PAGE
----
Al Qaeda plotted train attack to mark Sept 11
Washington: Intelligence seized from Osama bin Laden's compound in Pakistan showed his al Qaeda network pondered strikes on US trains on the 10th anniversary of the September 11 attacks, US officials said on Thursday.
As of February 2010, al Qaeda "was allegedly contemplating conducting an operation against trains at an unspecified location in the United States on the 10th anniversary of September 11, 2001," the US Department of Homeland Security (DHS) advised law enforcement agencies in a bulletin obtained by a news agency.
A source said the warning arose from intelligence seized in a daring raid on bin Laden's fortified compound in which elite US commandos shot dead the terrorist mastermind and gathered computer hardware and other material.
The official message noted that it was based on "initial reporting" and warned that such information "is often misleading or inaccurate due to a rapidly developing situation and is subject to change”.
"While it is clear there was some level of planning, we have no recent information to indicate an active ongoing plot to target transportation and no information on possible locations or specific targets," the bulletin said.
Al Qaeda "was looking into trying to tip a train by tampering with the rails so that the train would fall off the track at either a valley or a bridge," according to the department.
The terror network "noted that an attack from tilting the train would only succeed one time because the tilting would be spotted."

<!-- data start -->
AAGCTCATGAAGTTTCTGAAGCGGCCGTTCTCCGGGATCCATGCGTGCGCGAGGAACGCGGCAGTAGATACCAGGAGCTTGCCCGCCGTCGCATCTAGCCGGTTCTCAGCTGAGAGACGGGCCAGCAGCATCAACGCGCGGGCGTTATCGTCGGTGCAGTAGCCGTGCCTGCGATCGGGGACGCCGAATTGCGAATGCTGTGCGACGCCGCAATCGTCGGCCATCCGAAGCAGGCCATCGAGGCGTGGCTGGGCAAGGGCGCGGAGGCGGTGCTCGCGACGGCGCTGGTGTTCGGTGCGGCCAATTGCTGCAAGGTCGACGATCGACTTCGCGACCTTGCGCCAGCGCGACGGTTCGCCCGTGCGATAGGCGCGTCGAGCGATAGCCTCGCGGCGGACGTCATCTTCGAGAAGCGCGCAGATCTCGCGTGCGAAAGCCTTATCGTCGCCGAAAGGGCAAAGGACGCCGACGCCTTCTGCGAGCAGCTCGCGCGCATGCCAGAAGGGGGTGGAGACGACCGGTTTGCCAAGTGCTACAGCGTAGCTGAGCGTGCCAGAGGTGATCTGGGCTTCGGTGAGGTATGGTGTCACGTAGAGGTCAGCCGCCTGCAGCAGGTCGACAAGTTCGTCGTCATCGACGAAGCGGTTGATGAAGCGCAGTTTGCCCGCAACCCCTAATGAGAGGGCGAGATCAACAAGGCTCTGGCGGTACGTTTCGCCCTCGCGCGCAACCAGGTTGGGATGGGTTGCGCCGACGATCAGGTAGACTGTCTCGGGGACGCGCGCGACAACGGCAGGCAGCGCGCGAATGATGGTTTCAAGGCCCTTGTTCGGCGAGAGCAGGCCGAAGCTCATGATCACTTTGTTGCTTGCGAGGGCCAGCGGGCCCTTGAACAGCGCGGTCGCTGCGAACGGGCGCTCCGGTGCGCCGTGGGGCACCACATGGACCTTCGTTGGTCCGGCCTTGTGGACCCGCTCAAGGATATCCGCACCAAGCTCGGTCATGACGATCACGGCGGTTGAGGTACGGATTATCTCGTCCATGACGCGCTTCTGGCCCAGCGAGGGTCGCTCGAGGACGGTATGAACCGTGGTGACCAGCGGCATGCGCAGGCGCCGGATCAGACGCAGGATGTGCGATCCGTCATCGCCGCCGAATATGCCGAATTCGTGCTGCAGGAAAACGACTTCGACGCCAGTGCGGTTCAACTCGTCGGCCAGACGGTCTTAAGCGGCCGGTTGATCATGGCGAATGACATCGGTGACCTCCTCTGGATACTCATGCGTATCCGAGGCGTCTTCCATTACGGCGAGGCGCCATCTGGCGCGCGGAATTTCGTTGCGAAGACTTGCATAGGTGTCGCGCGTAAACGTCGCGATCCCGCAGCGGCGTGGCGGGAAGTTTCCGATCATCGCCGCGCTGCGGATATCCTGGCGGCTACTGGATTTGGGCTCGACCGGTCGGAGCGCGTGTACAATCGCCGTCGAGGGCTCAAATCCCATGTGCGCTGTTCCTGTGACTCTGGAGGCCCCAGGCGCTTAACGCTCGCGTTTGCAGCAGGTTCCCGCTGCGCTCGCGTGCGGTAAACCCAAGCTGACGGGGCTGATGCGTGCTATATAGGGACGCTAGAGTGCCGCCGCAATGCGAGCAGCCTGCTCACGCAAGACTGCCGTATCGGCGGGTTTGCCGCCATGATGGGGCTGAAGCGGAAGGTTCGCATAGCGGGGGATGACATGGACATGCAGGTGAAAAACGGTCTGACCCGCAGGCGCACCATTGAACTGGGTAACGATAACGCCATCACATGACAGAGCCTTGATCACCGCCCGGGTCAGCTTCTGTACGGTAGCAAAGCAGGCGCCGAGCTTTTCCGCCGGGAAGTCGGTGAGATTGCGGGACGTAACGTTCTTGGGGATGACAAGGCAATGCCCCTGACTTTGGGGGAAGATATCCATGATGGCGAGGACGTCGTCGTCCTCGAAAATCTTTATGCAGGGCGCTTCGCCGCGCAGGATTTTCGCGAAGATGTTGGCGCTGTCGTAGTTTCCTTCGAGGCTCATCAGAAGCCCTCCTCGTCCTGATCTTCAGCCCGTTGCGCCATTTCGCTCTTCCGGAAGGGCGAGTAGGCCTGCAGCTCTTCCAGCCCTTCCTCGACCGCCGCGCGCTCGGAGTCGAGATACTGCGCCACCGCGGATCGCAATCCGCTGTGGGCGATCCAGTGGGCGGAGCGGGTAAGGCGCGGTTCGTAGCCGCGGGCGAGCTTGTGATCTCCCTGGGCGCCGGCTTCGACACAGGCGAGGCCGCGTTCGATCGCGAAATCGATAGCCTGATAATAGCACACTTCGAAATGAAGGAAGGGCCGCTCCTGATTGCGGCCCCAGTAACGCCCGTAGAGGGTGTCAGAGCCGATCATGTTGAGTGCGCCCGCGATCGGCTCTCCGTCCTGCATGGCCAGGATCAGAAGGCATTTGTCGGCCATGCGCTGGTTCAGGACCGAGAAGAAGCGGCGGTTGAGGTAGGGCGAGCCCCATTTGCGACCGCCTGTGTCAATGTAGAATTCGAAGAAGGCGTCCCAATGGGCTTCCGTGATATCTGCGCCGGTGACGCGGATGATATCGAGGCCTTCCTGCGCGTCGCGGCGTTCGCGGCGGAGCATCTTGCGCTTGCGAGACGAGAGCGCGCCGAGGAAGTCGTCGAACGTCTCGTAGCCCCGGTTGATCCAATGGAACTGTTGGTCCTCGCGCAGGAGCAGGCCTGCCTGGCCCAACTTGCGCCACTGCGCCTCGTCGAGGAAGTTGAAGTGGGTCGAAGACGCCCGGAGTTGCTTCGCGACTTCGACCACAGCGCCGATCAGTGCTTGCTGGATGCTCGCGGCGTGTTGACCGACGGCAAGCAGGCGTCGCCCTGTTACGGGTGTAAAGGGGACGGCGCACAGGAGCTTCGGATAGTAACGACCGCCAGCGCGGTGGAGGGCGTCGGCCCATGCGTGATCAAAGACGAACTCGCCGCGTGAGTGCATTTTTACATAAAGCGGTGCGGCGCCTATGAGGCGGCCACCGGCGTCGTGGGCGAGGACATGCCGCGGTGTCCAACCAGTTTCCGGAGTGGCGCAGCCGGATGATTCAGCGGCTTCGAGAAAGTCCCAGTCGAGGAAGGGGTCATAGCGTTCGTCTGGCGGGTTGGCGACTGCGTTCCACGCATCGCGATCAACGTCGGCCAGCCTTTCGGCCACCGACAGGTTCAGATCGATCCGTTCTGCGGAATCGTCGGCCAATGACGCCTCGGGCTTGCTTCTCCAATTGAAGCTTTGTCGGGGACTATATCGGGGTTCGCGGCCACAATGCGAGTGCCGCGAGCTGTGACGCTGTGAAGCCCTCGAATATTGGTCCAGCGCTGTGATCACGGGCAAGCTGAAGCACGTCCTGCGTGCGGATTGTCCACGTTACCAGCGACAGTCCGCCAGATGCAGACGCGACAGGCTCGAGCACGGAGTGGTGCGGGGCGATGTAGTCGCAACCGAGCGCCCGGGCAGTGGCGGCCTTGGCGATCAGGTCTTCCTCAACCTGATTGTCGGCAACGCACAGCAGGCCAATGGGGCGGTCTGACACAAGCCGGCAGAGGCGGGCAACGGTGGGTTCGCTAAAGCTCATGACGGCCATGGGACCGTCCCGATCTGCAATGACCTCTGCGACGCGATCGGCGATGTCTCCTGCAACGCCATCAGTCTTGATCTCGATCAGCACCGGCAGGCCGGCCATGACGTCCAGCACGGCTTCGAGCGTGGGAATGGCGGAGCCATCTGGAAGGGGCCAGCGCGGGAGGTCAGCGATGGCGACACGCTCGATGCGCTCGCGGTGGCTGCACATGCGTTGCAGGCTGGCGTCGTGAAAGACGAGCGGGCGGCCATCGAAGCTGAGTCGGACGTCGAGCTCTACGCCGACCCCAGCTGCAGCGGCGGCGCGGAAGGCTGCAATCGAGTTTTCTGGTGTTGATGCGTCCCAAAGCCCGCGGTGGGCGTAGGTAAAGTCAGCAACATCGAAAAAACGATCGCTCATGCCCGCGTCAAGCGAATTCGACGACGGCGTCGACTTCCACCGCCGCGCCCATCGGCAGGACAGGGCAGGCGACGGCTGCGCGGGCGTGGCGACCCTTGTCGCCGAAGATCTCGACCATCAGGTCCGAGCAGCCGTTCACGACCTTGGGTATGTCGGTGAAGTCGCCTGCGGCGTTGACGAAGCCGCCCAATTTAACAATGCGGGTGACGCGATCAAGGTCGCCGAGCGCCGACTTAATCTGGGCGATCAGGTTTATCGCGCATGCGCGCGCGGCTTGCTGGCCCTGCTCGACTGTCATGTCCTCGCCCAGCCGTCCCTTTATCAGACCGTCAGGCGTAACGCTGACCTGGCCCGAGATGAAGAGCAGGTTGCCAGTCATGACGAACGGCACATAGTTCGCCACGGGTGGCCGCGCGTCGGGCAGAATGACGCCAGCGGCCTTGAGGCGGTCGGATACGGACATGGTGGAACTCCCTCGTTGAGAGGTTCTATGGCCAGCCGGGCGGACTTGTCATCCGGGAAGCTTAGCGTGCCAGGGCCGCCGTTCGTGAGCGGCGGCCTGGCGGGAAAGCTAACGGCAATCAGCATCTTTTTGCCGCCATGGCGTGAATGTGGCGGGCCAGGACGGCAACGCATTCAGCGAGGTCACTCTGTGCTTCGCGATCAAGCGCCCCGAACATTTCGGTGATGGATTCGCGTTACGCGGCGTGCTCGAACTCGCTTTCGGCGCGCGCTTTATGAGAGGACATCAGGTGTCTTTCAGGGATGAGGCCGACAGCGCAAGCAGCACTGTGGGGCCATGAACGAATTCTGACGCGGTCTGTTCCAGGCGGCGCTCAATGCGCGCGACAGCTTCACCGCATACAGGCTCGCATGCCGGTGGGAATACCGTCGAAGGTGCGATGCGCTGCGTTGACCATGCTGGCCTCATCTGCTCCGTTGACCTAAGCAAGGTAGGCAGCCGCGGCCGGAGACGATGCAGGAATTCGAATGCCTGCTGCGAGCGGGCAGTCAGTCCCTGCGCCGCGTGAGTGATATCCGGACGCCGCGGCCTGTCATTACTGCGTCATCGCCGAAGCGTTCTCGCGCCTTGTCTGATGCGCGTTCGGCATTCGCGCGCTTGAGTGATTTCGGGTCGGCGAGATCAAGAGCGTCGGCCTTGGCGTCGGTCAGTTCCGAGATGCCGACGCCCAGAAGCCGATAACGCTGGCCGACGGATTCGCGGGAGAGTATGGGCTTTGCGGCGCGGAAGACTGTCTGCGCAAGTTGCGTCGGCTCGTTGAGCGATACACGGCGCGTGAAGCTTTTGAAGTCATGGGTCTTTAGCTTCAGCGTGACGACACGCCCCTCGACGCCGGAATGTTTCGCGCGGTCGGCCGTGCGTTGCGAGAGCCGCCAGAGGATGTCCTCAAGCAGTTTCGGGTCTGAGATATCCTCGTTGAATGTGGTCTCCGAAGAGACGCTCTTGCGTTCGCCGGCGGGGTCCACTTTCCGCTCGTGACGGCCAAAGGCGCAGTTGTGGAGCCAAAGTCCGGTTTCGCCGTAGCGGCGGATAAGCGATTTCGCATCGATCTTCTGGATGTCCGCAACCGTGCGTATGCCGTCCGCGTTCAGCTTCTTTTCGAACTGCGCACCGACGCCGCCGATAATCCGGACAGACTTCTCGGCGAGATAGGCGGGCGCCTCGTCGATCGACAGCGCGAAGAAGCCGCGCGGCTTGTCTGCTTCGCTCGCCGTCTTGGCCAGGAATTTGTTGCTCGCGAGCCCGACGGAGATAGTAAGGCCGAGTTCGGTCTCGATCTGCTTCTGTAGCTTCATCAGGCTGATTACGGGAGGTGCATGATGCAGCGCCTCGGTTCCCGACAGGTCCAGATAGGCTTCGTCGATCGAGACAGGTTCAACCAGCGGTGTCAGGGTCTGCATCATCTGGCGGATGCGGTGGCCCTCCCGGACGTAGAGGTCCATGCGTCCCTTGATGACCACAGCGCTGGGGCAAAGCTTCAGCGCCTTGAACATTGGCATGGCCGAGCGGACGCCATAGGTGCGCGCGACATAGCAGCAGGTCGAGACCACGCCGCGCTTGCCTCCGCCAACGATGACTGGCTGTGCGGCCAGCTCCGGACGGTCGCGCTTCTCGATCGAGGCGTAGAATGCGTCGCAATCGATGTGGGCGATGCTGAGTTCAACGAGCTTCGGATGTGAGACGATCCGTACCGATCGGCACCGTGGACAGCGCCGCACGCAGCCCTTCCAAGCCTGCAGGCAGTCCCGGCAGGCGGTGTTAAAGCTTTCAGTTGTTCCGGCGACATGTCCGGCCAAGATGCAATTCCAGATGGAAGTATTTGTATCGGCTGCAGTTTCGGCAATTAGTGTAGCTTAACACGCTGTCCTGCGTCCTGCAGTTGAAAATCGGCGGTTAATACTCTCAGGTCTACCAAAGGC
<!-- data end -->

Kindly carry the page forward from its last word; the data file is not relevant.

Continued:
Al Qaeda "also noted that newer train cars each have their own braking system, and that movement in a specific direction would derail it, but would not cause it to fall off the track," it said.
The US Transportation Security Administration (TSA) was to warn "rail sector stakeholders" soon, the bulletin said.
A DHS spokesman, Matthew Chandler, emphasised in a statement that the department had "no information of any imminent terrorist threat to the US rail sector”.
"It is unclear if any further planning has been conducted since February of last year," Chandler said, adding that the US government was "at a heightened state of vigilance" but would not issue a new terrorism alert.
But Chandler also said that the department and its partners in US law enforcement had taken protective steps since the Sunday raid that left the world's most hunted man dead and a treasure trove of his secrets in US hands.
John Pistole, head of the Transportation Security Administration, said there was "no specific threat to mass transit right now”.
"The bottom line is that we are concerned today, we were concerned yesterday, and we will be tomorrow," he told lawmakers.
Officials have been reviewing protective measures for all potential terrorist targets, including critical infrastructure and transportation systems nationwide, deploying additional officers to public areas of US airports, and looking for ways to improve the security of air passengers and cargo, he said.
The new warning, which had the effect of emphasizing that bin Laden seemed to be still integral to al Qaeda's operational planning as of February 2010, came as US officials pored over the fugitive's seized files.
Experts believed the material -- including about five computers, 10 hard drives and 100 storage devices -- could prove invaluable to deal further blows to al Qaeda 10 years after the deadly attacks on New York and the Pentagon.
US officials said a task force of experts from the Central Intelligence Agency, the National Security Agency, the Justice Department and other agencies had begun scouring the material, in a task that would last months and possibly years.
The initial search will focus on "detecting ongoing threats" and information pointing to "other high-value targets within al Qaeda," Michael Leiter, head of the National Counter-terrorism Centre, told National Public Radio.